Orbiting high above Earth’s atmosphere is a massive, human-created problem - space junk. Consisting of defunct satellites, spent rocket stages, fragments from collisions, and even flakes of paint, this orbital debris whizzes around at nearly 18,000 miles per hour, posing a rising risk to operational spacecraft. Tracking and mitigating this threat has become essential to ensure safe, sustainable access to space.
Types of Space Junk
There are currently over 27,000 pieces of detectable space junk larger than a softball, along with millions of tinier fragments. All of this junk originates from decades of launching rockets, deploying satellites, conducting experiments, and testing weapons. Several major categories of debris exist:
- Rocket Stages - After depositing their payloads, many large rocket boosters remain in orbit for extended periods, capable of destroying anything they might collide with. For example, Russia’s massive SL-16 booster stages contain over 8 tons of metal and have a diameter spanning 4 meters.
- Defunct Satellites - While moved to orbital graveyards, retired satellites still have potential to cause catastrophic chain reactions if impacted since they contain dense components and large, fragile structures. Examples include Envisat and Landsat, two room-sized observation satellites inactive for years already.
- Explosion and Collision Fragments - Collisions produce myriads of smaller shards propagating in all directions at high velocities, further escalating the chance of subsequent impacts. A dramatic example occurred in 2007 when China destroyed a weather satellite in a missile test, generating over 3,000 traceable fragments.
- Miscellaneous Debris - Even small objects like bits of equipment, drops of coolant, or flecks of paint become major risks due to their incredible orbital velocities. Something as minor as a paint chip actually managed crack a window on the ISS in 2016.
So how exactly do we monitor and address this proliferation of small objects orbiting at speeds rivaling bullets?
Keeping tabs on the ever-growing cloud of space junk relies on cutting-edge tracking sensors and software algorithms. Different altitudes and lighting conditions require varied technological approaches:
- Radar - Powerful ground-based emitters bounce radar beams off debris in lower orbits, precisely determining their range, speed, and dimensions. However, radar gets disrupted by weather and struggles obtaining some object details.
- Optical Telescopes - Employing visible and infrared frequencies, these ground and space-based systems can spot junk in higher orbits. But optics depends heavily on lighting angles and lacks fine precision.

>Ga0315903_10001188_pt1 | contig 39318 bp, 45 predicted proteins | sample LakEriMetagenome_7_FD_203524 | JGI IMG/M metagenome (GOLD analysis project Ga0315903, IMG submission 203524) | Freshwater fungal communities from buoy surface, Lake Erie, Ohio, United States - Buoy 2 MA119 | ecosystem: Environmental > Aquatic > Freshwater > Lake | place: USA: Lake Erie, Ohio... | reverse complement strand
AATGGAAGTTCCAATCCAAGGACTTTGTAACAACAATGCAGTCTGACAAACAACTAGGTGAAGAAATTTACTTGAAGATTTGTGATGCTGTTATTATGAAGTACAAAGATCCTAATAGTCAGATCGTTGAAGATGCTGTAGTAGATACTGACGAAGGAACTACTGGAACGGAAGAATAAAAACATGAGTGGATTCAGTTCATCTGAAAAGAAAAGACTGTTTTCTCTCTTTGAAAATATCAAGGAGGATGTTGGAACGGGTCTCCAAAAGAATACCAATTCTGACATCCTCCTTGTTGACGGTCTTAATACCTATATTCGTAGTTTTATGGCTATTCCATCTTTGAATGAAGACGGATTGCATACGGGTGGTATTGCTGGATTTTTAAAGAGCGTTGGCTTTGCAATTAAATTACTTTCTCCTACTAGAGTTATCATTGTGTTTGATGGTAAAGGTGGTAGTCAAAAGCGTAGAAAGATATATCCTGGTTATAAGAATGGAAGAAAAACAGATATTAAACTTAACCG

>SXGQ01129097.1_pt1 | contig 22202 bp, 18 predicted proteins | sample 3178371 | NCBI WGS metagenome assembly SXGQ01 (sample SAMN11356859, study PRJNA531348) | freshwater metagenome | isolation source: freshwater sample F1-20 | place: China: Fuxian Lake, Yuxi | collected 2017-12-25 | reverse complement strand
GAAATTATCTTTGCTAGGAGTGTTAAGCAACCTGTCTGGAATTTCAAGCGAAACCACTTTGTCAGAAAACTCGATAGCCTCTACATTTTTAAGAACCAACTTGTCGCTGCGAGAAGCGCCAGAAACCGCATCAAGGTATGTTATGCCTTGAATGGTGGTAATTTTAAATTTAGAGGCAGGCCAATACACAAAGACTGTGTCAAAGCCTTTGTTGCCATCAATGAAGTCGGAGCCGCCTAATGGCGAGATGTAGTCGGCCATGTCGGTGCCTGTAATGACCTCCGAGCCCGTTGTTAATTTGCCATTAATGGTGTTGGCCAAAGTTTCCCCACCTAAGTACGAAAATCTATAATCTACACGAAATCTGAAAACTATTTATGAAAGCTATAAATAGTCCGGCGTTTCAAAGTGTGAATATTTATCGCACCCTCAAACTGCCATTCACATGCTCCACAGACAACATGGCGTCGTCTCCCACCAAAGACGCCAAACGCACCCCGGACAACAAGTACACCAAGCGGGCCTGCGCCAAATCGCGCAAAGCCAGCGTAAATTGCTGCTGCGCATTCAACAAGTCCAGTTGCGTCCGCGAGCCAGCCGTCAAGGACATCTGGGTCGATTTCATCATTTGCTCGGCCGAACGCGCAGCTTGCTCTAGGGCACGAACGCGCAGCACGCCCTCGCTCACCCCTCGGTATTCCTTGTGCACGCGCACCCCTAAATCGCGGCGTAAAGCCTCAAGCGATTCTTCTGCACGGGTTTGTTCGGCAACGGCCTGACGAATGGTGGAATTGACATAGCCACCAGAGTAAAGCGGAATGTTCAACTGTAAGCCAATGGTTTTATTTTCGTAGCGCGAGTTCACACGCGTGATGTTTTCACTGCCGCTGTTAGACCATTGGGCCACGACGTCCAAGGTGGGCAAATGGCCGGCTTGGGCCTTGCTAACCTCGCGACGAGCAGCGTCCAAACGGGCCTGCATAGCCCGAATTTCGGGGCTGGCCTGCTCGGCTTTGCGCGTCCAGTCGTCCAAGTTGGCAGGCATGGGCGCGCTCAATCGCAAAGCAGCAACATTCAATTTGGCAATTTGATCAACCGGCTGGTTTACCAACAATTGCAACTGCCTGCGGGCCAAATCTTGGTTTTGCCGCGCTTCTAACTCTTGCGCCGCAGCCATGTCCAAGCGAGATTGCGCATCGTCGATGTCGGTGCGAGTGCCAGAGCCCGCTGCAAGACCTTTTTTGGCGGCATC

- Lasers - By scanning objects with laser light, extremely exact position and velocity measurements enable following their complex trajectories over time. The drawback is lasers scatter passing through the atmosphere. Processing data from this suite of devices allows advanced models to predict where and when various pieces of debris will meet, helping warn operational satellites or space stations to avoid disastrous collisions.
If you’re interested in learning more about the sensors used to track space junk, check out our Satellite Tracking App.
While tracking technology has grown more sophisticated, the actual quantity of debris continues increasing exponentially with each rocket launch and satellite deployment. And with explosive events like missile impacts or battery detonations still occurring sporadically, merely avoiding collisions proves insufficient. The fact is, actively removing junk already clogging orbital lanes has become essential for future operations in space.
Several innovative debris-cleanup concepts show promise:
- Japan recently pioneered an orbital junk removal demonstration mission using two small, interconnected spacecraft designed by the start-up Astroscale. One component acts as a mock debris target while the other safely captures it to prove the docking method’s viability. More testing lies ahead but successes so far prove the immense challenge isn’t insurmountable.
- An international consortium including the UK and European space companies has also investigated debris removal operations. However, beyond proving mechanical feasibility, major economic obstacles around cost and incentive still prevent implementations beyond small-scale tests.
- Other proposals suggest using harpoons, nets, solar sails, or robotic arms to grapple targets then safely de-orbit them over unoccupied regions of ocean. But all these still require maturing.
With so much vital research, infrastructure, and enterprise now happening in orbit, solving the space junk dilemma has turned into a top priority. Global cooperation and further innovation into economical debris elimination technology is indispensable if humanity hopes to realize the full potential beyond our atmosphere for generations to come.